Mugwort is a perennial herb in the aster family that is indigenous to Europe, Asia, Africa, and naturalized in North America to the point of being considered a nuisance weed. The word “mugwort” refers to several species in the Artemisia genus including Artemisia absinthus, otherwise known as absinthe wormwood, the source of the alcoholic beverage called absinthe. Mugwort is also known as common wormwood, which contributes to the identity confusion. To be clear, this article pertains to A. vulgaris, also known as Douglas mugwort, cronewort, sailor’s tobacco, old Uncle Henry, St. John’s plant (sorry!), chrysanthemum weed and, for some odd reason unknown to us, felon herb.
Before hops became the botanical of choice, mugwort was used in early beer-making. The reason for the common name for the plant stems from this practice since “wort” meant any herb used for food or medicine and “mug” is an apparent reference to the vehicle of imbibement, likely taken from the Scandinavian mugg or mugge, meaning drinking vessel. (Note that when spelled “mug,” the word was also once used to call someone a fool, perhaps one who imbibed too much. In modern usage, it refers to a dopey countenance or expression.)
The botanical name for this herb honors Artemisia, the Greek goddess of the hunt, fertility and the forests and sister to Apollo. Although her name is adapted from Artemis, the Greek name for Diana, the goddess was known as the latter to the ancient Romans. The nickname St. John’s plant is derived from the legend that Saint John the Baptist wore a cingulum, or girdle, woven from mugwort.
The first century Greek physician and botanist Dioscorides described mugwort as an aide to assist women in childbirth. In ancient Rome, the soft, downy texture of the leaves of the plant were used to cushion the soles of sandals worn by soldiers, who had abundant and free access the herb because it was purposely planted along roadsides to accommodate them while traveling on foot. Whether or not the herb was ever smoked by wayfarers as one of its common names suggests is not clear, but it is known that ancient sailors also cushioned their worn out shoes with mugwort.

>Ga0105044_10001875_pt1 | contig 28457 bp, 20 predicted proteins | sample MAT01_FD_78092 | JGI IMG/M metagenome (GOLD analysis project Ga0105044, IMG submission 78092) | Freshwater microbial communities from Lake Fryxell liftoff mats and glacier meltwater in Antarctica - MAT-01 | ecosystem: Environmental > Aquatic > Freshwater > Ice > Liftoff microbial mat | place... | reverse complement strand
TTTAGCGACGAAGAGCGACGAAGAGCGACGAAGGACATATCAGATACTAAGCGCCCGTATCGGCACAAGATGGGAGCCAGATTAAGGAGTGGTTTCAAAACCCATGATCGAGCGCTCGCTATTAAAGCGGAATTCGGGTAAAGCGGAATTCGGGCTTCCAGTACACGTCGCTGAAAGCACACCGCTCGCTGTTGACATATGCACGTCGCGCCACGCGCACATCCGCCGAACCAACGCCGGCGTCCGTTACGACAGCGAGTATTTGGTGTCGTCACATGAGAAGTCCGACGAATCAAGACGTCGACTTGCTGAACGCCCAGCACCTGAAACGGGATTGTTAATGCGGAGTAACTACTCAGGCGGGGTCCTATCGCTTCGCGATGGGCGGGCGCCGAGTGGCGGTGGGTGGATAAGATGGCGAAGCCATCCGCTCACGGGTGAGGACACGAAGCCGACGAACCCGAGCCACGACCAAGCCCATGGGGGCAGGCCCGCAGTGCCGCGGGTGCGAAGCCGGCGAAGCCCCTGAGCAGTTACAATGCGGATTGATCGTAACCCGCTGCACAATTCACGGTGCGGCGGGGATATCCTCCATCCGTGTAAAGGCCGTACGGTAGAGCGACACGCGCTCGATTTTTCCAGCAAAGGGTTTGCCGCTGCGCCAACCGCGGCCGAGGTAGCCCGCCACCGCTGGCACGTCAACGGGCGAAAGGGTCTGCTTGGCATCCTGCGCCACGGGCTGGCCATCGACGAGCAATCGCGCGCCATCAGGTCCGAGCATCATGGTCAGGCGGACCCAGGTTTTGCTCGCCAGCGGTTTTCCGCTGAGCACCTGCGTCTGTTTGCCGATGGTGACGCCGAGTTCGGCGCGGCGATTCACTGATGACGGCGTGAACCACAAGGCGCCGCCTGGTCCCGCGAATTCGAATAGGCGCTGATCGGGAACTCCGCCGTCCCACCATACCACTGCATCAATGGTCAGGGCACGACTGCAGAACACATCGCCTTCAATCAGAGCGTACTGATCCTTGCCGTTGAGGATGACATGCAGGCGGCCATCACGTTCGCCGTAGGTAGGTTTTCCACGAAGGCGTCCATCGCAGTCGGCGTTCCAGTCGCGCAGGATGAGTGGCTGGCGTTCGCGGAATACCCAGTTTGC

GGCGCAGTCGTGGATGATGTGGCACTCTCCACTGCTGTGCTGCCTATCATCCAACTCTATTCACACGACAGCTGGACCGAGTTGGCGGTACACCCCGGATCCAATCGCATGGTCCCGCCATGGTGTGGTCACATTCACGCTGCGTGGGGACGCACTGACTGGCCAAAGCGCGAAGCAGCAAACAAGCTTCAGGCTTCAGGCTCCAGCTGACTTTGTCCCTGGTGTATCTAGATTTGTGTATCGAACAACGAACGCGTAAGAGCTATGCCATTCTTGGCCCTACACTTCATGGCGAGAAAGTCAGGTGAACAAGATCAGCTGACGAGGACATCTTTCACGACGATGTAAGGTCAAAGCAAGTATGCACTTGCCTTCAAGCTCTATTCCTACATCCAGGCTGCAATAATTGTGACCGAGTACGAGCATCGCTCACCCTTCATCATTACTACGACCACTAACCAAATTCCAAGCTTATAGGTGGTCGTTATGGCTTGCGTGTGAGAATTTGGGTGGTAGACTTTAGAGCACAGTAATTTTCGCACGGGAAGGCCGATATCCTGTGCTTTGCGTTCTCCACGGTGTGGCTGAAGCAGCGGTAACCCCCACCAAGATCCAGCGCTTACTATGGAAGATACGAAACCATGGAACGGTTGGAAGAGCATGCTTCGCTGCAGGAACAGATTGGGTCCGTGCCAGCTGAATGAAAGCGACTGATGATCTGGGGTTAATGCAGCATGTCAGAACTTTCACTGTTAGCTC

In the Druid tradition, mugwort is considered the Mother of Herbs and a gift from Woden as one of the nine sacred herbs. While the herb is traditionally used to ward off negative energy and spirits, especially for road travelers, it is also central to pagan fertility rites. Mugwort is also traditionally used to invite lucid dreams. It is a stuffed into herbal sleep pillows, often along with hops, dill, valerian and various other herbs reputed to induce sleep. It is also taken as tea just before retiring, or simply sprinkled around the pillow.
Mugwort flowers contain beta-sitosterol, coumarins, and alpha- and beta-carotene. The essential oil of mugwort contains more than 100 known components, including 1,8-cineole, camphor, linalool, thujone, borneol, artemisin, quercetin, silica, antibiotic polacetylenes, inulin, hydroxycoumarins, fiber, calcium, zinc and vitamin C.
Typical Preparations & Uses
Mugwort is most commonly prepared as tea, usually in combination with other, more palatable herbs. The dried herb may also be encapsulated or tinctured. In Europe, mugwort is still used as seasoning for poultry, fish and game. The herb also has effective insect-repelling properties and can be placed in closets and chests to deter moths. According to a pilot study published in the Journal of Vector Borne Diseases in December 2013, the ethonolic leaf extract of A. vulgaris demonstrates antiparasitic activity against chloroquine-resistant Plasmodium falciparum malaria, the primary cause of the increased incidence of world-wide malaria. (http://www.ncbi.nlm.nih.gov/pubmed/24499850)